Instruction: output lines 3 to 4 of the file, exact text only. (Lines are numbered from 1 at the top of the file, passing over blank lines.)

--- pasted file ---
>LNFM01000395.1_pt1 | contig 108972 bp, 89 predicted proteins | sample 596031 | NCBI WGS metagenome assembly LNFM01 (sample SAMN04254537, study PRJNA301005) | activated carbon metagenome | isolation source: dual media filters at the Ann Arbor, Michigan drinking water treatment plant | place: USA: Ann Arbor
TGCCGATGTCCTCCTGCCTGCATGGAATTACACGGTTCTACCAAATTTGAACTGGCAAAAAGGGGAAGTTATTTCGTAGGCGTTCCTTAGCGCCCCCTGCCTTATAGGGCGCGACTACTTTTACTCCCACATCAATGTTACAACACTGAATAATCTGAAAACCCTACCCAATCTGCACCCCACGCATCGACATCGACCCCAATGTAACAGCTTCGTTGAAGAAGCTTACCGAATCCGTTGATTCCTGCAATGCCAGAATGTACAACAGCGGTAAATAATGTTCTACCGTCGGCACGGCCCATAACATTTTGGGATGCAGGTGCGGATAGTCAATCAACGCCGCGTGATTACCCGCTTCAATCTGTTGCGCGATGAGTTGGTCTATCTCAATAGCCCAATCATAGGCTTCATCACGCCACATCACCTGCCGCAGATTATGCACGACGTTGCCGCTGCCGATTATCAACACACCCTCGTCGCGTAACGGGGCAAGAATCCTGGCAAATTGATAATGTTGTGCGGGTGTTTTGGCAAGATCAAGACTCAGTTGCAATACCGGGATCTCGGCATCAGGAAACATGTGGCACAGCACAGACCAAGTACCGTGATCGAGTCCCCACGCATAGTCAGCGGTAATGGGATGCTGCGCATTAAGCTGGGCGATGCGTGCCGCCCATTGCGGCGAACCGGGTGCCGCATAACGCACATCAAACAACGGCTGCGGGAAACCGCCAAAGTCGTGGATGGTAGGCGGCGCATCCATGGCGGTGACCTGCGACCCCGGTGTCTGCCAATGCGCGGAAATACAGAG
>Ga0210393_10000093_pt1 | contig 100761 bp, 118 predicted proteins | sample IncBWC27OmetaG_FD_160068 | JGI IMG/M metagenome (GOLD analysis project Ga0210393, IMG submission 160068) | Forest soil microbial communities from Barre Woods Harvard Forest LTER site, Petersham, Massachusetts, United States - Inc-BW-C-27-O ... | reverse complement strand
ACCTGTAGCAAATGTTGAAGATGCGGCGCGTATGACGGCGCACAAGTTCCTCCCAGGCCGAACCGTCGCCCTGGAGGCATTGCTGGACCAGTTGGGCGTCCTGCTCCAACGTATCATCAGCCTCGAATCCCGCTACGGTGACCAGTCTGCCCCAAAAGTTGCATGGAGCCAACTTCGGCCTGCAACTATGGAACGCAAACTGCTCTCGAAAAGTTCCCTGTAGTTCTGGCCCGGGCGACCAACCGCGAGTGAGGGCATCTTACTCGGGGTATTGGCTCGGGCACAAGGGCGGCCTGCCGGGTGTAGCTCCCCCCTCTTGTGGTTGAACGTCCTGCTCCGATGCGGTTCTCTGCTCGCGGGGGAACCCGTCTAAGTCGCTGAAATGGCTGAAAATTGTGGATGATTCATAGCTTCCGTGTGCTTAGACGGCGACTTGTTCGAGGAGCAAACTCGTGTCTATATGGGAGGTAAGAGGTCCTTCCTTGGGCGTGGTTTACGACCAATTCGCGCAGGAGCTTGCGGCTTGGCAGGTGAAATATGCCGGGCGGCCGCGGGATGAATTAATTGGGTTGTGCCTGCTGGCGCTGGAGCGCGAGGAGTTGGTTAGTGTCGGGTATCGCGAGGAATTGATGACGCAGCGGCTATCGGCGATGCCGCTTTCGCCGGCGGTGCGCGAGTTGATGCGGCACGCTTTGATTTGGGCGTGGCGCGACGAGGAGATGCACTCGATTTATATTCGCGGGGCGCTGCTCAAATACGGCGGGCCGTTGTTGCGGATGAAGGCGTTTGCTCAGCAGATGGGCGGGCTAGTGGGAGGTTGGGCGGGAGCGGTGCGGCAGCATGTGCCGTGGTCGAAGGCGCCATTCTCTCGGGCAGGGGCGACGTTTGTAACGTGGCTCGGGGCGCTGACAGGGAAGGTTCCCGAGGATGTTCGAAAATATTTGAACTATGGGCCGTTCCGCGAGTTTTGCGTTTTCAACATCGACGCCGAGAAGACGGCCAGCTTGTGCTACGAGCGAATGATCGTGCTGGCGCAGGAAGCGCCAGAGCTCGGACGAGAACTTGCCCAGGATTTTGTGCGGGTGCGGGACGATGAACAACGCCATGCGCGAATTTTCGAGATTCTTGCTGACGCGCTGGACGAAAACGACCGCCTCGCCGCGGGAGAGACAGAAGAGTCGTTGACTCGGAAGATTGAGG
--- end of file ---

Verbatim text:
>Ga0210393_10000093_pt1 | contig 100761 bp, 118 predicted proteins | sample IncBWC27OmetaG_FD_160068 | JGI IMG/M metagenome (GOLD analysis project Ga0210393, IMG submission 160068) | Forest soil microbial communities from Barre Woods Harvard Forest LTER site, Petersham, Massachusetts, United States - Inc-BW-C-27-O ... | reverse complement strand
ACCTGTAGCAAATGTTGAAGATGCGGCGCGTATGACGGCGCACAAGTTCCTCCCAGGCCGAACCGTCGCCCTGGAGGCATTGCTGGACCAGTTGGGCGTCCTGCTCCAACGTATCATCAGCCTCGAATCCCGCTACGGTGACCAGTCTGCCCCAAAAGTTGCATGGAGCCAACTTCGGCCTGCAACTATGGAACGCAAACTGCTCTCGAAAAGTTCCCTGTAGTTCTGGCCCGGGCGACCAACCGCGAGTGAGGGCATCTTACTCGGGGTATTGGCTCGGGCACAAGGGCGGCCTGCCGGGTGTAGCTCCCCCCTCTTGTGGTTGAACGTCCTGCTCCGATGCGGTTCTCTGCTCGCGGGGGAACCCGTCTAAGTCGCTGAAATGGCTGAAAATTGTGGATGATTCATAGCTTCCGTGTGCTTAGACGGCGACTTGTTCGAGGAGCAAACTCGTGTCTATATGGGAGGTAAGAGGTCCTTCCTTGGGCGTGGTTTACGACCAATTCGCGCAGGAGCTTGCGGCTTGGCAGGTGAAATATGCCGGGCGGCCGCGGGATGAATTAATTGGGTTGTGCCTGCTGGCGCTGGAGCGCGAGGAGTTGGTTAGTGTCGGGTATCGCGAGGAATTGATGACGCAGCGGCTATCGGCGATGCCGCTTTCGCCGGCGGTGCGCGAGTTGATGCGGCACGCTTTGATTTGGGCGTGGCGCGACGAGGAGATGCACTCGATTTATATTCGCGGGGCGCTGCTCAAATACGGCGGGCCGTTGTTGCGGATGAAGGCGTTTGCTCAGCAGATGGGCGGGCTAGTGGGAGGTTGGGCGGGAGCGGTGCGGCAGCATGTGCCGTGGTCGAAGGCGCCATTCTCTCGGGCAGGGGCGACGTTTGTAACGTGGCTCGGGGCGCTGACAGGGAAGGTTCCCGAGGATGTTCGAAAATATTTGAACTATGGGCCGTTCCGCGAGTTTTGCGTTTTCAACATCGACGCCGAGAAGACGGCCAGCTTGTGCTACGAGCGAATGATCGTGCTGGCGCAGGAAGCGCCAGAGCTCGGACGAGAACTTGCCCAGGATTTTGTGCGGGTGCGGGACGATGAACAACGCCATGCGCGAATTTTCGAGATTCTTGCTGACGCGCTGGACGAAAACGACCGCCTCGCCGCGGGAGAGACAGAAGAGTCGTTGACTCGGAAGATTGAGG